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The garden was quiet. The flowers still – motionless.  Stately and magnificent.  I sat down on a bench beneath a sheltering tree relaxing into the pace of the place – slowing down the internal chatter of the mind and arriving in this place of beauty.  I wanted to stop knowing and start seeing and there was a question or two I was curious about.  “What is the quality of my mind;” and “where does ‘Robert’ start or stop and the universe begin?”  Lofty questions for a flower patch maybe but I was confident that the flowers – if so willing – could be powerful muses of insight and inspiration.

Colors danced inside my head. Swaths of colors blurred into a spectrum of shades and hues.  I  focused on the breath and breathing and on listening to sounds arising around me.  A thought arose and like a dog seeing a squirrel my mind instantly followed it.  It was memory of something my partner had shared about being in the moment – about realizing that “fear is simply a delusion and that true freedom is found when one realizes that none of us have any control over anything.”  I watched the mind turn those word thoughts over and over till I was lost in them before I awoke again coming back to self – back to the breath once more.  The mind soon quieted down again.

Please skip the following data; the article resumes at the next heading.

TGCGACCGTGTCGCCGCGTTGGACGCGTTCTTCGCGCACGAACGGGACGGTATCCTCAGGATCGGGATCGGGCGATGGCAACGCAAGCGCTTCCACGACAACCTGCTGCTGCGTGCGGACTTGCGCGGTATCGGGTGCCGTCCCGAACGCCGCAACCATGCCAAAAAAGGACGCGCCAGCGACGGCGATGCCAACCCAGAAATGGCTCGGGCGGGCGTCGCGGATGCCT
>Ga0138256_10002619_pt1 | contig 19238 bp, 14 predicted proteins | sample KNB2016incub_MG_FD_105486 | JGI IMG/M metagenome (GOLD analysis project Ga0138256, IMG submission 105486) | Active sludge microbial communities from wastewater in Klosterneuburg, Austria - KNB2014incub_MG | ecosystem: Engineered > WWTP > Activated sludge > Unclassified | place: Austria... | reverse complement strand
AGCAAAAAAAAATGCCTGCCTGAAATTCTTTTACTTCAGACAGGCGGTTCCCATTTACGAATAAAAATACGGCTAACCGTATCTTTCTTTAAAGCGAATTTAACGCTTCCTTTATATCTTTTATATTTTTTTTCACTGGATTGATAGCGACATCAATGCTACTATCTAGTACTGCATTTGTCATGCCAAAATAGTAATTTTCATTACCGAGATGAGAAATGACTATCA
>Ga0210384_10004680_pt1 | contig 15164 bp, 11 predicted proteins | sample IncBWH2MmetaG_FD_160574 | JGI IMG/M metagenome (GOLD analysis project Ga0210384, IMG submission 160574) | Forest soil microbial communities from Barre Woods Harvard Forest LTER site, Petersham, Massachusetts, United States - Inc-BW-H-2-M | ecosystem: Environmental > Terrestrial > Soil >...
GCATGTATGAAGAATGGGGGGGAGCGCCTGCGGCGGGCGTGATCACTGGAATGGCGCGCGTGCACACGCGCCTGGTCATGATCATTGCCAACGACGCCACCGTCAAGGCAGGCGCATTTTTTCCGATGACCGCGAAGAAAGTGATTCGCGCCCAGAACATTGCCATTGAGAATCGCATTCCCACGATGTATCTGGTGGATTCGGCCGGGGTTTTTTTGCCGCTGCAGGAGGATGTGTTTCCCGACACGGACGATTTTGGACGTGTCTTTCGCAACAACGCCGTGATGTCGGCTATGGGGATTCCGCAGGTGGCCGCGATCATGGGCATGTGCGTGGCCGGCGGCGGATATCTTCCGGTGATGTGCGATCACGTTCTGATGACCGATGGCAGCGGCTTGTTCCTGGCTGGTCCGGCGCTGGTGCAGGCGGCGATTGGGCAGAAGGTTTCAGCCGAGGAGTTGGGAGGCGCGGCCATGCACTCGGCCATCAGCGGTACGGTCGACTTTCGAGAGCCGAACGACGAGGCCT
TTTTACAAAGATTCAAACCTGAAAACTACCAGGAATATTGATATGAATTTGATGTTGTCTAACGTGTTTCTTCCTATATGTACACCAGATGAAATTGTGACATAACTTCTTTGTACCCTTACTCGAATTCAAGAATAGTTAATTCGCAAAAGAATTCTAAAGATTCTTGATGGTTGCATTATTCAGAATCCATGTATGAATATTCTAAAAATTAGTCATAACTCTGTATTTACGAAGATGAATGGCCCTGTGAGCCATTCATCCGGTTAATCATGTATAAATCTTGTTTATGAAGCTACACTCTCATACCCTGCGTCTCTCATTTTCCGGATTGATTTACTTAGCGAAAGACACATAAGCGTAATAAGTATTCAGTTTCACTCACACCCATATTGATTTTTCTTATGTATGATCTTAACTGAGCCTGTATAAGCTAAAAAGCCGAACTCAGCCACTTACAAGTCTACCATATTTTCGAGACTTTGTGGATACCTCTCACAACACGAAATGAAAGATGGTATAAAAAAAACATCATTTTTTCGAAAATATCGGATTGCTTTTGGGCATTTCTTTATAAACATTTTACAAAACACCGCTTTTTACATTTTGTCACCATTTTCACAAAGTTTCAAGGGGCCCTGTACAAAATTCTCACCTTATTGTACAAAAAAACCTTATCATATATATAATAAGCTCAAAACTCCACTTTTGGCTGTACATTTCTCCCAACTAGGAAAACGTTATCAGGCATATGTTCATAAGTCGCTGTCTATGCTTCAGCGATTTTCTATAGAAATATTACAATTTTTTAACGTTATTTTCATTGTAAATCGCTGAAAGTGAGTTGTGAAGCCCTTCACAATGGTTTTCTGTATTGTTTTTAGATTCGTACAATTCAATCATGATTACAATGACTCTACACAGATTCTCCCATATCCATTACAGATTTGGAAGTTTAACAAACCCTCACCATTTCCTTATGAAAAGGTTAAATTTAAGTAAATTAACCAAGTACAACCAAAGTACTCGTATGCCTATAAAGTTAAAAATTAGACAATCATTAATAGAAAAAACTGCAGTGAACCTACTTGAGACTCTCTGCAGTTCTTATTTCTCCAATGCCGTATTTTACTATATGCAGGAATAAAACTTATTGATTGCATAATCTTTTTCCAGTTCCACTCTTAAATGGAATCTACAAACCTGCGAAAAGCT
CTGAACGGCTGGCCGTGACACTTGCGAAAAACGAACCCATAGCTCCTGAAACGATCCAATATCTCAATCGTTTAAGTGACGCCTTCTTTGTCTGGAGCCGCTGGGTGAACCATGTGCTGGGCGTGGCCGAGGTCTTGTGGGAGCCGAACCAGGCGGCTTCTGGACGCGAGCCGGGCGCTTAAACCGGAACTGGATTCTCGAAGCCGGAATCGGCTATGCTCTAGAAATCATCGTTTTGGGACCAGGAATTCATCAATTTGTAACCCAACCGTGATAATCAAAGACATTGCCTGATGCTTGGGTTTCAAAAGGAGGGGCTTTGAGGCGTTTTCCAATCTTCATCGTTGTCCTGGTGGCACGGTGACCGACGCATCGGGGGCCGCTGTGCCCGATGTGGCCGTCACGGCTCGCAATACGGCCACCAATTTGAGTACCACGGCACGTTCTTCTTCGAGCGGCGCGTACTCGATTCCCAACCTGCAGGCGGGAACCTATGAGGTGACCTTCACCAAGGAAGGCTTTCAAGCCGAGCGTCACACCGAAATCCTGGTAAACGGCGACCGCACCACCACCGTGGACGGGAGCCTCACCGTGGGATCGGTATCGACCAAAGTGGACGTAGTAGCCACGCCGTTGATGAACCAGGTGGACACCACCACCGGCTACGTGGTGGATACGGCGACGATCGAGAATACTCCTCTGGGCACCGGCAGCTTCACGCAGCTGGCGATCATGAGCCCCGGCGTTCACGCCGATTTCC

A friend of mine is a Dharma teacher in our local Sangha.  We have lunch together and cackle quite a bit.  She shares her clay feet and I mine.  I respect her wisdom and her experience and when she started telling me about her insights during a meditation retreat she had attended taught by some fellow named Ashin Tejaniya, I perked right up.  “What is the quality of the observing mind,” this Monk had asked?  “A good question” I thought as I mindlessly stuffed another french fry into my mouth.

So, I asked  of self as I sat beneath the tree, camera bag at my side, the gentle aroma of earth and plants and diesel fuel tickling my nose.  “What is the quality of my observing mind,” I asked and waited in silence noting the movement of breath in and out.   A voice spoke: “this is a stupid question.” it said.  “A HA!  Judging mind.” I laughed and held myself with gentleness.  As my laughter faded spaciousness appeared and it seemed in that moment that just for a second “Robert” had disappeared.

So, when the mind follows the drone of a plane as it disappears out of range, where is Robert?  When the call of a bird snatches the mind and flaps away with it – where is Robert? When the mind is filled with fields of color – where is Robert?  When “I” am concentrating on a single flower – focusing  upon a tiny bit of light – photographing a moment of time spent contemplating in a garden – where am I?

Robert Bridges